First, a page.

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The Apple Watch is getting a complete software makeover with watchOS 3
‘It’s going to feel like a whole new watch’
The Apple Watch has had an interesting first year of life, with a promising launch but also plenty of criticisms lobbed at it across the board. Apple may have found a way to silence the haters, however. At WWDC 2016, the company revealed the latest version of watchOS—and it completely changes how most people will use their Apple smartwatches.
With watchOS 3, the Apple Watch is gaining something that Mac users have relied on for years: a dock. The new dock appears as a series of small dots on the bottom of the watch screen, and allows you to scroll through whatever apps you have customized to reside there. The apps in the doc remain live so there is no lag when switching between apps, which has been a huge issue for the device since its launch.
There’s also a major update to how Watch users can reply to messages. In watchOS 2, you can reply via pre-made blurbs or emoji, or resort to dictation and have the watch write out a reply for you, but these tools aren’t ideal in many situations. Now, a new watchOS 3 feature called Scribble lets you actually write out a reply right on the watch screen by drawing letters one at a time.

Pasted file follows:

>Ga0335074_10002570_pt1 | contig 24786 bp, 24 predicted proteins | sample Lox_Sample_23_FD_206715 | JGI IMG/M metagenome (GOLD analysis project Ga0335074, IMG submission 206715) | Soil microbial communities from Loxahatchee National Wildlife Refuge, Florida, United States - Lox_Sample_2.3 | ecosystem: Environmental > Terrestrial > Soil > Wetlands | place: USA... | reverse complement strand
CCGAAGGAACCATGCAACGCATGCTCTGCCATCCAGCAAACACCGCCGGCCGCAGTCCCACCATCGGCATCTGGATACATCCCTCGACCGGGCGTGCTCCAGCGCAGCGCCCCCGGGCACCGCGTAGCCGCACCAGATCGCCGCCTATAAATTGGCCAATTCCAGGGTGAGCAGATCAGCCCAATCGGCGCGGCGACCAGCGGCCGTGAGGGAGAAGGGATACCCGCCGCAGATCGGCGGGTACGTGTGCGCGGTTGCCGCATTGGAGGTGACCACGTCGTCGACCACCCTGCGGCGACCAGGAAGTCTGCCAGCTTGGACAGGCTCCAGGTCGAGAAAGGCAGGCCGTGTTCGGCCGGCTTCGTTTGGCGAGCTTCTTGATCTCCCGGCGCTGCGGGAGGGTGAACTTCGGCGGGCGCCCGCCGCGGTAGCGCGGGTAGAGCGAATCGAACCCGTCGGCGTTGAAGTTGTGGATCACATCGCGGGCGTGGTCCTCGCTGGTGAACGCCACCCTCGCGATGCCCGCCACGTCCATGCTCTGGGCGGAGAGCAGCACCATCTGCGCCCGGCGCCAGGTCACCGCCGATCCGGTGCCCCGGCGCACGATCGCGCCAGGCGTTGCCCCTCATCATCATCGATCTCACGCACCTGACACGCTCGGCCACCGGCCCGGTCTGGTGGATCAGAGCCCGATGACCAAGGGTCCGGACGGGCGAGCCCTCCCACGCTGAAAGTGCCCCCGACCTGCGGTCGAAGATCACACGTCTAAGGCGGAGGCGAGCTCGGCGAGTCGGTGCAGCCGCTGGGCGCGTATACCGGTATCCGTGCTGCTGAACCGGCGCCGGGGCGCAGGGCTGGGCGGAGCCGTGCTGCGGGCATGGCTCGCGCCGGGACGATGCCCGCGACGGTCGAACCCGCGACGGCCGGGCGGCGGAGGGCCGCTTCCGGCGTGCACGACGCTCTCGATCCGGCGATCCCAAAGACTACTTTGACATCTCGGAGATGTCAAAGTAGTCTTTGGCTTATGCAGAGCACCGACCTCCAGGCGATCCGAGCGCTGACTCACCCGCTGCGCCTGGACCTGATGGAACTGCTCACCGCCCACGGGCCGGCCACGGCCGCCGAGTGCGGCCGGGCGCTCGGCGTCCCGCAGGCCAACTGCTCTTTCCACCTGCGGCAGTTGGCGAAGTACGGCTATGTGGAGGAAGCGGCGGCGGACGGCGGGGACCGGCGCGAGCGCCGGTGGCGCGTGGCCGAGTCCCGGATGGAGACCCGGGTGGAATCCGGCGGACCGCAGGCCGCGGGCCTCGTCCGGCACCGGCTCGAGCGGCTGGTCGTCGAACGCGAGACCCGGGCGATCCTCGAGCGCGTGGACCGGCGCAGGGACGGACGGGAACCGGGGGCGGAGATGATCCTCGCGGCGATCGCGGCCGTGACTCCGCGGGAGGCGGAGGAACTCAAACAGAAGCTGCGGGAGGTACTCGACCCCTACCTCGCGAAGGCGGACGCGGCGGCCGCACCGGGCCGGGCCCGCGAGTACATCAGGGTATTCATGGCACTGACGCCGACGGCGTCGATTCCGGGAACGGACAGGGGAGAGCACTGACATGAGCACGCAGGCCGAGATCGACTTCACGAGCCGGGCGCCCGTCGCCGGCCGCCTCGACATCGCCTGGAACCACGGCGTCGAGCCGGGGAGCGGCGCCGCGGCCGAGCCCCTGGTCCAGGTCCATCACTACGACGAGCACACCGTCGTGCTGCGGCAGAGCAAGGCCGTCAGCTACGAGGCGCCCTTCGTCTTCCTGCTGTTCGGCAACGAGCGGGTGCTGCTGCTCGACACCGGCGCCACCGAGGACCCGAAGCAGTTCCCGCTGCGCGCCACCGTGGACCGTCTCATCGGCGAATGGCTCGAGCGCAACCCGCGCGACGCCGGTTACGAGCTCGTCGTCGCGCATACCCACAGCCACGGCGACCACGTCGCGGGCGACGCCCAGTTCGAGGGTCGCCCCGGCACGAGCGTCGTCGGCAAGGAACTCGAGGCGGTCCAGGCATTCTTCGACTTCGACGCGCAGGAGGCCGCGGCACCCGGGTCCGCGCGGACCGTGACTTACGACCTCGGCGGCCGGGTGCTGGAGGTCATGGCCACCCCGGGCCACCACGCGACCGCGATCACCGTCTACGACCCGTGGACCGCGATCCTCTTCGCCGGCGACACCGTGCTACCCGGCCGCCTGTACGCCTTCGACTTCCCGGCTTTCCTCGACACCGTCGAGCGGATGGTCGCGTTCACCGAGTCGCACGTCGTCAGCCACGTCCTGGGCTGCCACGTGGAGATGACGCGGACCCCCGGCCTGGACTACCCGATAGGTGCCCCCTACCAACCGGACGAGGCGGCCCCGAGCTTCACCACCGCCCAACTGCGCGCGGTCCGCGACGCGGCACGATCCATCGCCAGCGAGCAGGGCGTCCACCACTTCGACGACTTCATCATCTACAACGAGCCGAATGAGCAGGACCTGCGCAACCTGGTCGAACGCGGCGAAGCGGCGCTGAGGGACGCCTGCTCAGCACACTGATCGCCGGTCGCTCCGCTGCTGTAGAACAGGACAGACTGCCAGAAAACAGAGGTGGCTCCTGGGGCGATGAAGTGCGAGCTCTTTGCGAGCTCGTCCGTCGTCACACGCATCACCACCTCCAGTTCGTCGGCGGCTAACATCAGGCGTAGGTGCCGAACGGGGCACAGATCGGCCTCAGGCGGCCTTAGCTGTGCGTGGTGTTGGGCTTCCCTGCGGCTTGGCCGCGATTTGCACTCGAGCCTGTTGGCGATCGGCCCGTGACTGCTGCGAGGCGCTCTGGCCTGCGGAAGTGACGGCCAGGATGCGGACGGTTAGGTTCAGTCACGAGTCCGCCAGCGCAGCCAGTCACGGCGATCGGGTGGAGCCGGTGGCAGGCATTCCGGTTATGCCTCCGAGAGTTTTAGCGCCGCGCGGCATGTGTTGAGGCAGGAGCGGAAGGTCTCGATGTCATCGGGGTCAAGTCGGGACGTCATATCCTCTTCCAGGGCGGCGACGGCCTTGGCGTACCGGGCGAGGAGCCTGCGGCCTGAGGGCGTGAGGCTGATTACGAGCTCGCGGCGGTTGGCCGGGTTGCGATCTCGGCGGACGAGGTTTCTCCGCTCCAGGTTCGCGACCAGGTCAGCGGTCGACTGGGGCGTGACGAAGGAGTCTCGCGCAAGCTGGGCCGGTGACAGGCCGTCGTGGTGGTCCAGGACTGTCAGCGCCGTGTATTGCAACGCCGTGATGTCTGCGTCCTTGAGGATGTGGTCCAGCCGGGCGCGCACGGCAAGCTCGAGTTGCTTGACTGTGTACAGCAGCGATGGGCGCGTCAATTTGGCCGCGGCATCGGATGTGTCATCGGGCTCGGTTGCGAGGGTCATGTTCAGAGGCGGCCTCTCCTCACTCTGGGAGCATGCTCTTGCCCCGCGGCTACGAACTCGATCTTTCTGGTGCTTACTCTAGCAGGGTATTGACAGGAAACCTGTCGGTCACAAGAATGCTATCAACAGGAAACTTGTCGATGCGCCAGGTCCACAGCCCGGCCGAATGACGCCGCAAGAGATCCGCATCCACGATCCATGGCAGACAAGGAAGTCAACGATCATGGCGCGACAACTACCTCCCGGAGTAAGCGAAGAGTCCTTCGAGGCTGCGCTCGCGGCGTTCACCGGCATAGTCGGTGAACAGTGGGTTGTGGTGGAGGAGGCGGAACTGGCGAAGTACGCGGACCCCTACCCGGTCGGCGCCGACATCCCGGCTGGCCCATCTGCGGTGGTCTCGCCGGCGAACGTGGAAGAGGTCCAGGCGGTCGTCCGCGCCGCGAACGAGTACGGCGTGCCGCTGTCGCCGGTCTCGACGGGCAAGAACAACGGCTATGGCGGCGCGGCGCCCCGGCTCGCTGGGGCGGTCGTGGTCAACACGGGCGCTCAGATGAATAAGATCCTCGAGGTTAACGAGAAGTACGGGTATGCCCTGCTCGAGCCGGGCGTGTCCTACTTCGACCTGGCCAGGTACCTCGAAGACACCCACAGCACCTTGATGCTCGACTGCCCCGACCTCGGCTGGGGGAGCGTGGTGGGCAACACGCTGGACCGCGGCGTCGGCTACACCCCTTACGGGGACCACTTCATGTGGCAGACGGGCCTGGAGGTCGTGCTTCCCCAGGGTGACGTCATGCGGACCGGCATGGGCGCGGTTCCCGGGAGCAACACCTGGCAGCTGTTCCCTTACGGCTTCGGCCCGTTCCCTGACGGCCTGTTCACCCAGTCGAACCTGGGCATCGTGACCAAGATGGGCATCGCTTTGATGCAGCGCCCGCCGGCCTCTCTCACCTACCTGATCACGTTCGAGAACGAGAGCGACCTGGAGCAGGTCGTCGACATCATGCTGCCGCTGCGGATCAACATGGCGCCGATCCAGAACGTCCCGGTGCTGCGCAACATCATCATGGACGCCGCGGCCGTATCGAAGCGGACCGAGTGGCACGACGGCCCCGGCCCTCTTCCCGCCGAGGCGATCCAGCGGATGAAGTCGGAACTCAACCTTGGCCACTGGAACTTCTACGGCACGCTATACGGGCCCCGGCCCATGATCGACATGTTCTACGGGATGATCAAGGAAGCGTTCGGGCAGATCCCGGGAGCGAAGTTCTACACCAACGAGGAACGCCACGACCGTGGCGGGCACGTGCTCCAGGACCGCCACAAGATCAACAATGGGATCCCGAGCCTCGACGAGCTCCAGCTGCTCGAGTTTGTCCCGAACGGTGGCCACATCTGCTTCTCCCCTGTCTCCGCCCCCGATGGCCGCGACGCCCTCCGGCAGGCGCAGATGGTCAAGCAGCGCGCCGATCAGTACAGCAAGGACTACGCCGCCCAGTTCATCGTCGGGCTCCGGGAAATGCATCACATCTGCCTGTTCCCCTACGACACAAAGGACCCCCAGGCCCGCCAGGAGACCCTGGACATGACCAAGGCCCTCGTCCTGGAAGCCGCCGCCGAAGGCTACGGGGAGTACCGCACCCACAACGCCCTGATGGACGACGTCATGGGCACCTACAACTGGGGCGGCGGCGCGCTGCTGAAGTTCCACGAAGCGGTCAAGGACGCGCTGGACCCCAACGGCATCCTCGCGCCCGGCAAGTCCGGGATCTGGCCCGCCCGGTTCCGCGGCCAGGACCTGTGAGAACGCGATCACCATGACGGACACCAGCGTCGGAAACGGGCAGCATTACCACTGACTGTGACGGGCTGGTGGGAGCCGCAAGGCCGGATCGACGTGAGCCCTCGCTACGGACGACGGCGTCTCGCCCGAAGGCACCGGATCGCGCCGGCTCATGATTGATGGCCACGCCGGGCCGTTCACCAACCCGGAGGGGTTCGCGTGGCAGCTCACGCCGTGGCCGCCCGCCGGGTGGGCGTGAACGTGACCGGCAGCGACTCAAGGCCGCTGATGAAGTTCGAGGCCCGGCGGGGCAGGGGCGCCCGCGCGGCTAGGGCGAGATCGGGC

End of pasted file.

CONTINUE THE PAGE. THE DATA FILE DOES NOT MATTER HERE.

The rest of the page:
If you’re into meditation, a new app called Breathe will guide you through brief deep-breathing exercises right from the watch, and you can customize how long you’d like your session to last. The watch will track your heart rate throughout the exercise to give you an idea of how well you’ve been able to relax throughout each session.
Despite all these great features, the one upgrade that is likely to make the most difference for current Apple Watch users is a dramatic increase in responsiveness when navigating the device. No direct improvement stats were offered, but in a demonstration of the software’s new speed, taps and app launches happened virtually instantly, compared to the laggy, seconds-long delay that currently plagues the device and many of its apps.
Mike Wehner is a former tech editor for the Daily Dot who now writes for BGR. His work has appeared everywhere from Yahoo to CNN, and there’s a good chance his Apple Watch is dead right now.